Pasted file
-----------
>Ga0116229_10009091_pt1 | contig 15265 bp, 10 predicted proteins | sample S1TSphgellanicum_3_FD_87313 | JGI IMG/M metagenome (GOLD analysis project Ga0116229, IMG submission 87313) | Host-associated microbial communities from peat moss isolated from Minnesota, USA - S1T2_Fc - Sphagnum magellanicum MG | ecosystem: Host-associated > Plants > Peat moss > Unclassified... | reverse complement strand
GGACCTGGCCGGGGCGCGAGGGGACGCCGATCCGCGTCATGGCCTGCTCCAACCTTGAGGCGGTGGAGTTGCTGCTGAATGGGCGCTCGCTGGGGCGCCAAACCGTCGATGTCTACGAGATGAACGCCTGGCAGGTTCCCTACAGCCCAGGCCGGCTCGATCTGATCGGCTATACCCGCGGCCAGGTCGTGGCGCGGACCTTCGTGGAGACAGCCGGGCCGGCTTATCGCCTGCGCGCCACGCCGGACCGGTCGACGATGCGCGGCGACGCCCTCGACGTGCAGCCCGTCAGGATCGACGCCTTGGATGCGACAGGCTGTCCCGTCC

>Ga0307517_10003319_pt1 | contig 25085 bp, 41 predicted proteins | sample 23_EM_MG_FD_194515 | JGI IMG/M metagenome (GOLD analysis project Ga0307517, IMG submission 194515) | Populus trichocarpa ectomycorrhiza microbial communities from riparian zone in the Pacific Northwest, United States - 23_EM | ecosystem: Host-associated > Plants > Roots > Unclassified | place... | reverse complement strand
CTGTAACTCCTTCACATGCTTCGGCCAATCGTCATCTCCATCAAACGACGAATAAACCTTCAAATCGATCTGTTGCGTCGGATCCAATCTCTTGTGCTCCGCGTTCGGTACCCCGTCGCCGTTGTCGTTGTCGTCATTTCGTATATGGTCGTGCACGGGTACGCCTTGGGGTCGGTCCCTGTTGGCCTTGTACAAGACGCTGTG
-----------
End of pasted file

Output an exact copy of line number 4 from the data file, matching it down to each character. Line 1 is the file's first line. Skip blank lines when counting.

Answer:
CTGTAACTCCTTCACATGCTTCGGCCAATCGTCATCTCCATCAAACGACGAATAAACCTTCAAATCGATCTGTTGCGTCGGATCCAATCTCTTGTGCTCCGCGTTCGGTACCCCGTCGCCGTTGTCGTTGTCGTCATTTCGTATATGGTCGTGCACGGGTACGCCTTGGGGTCGGTCCCTGTTGGCCTTGTACAAGACGCTGTG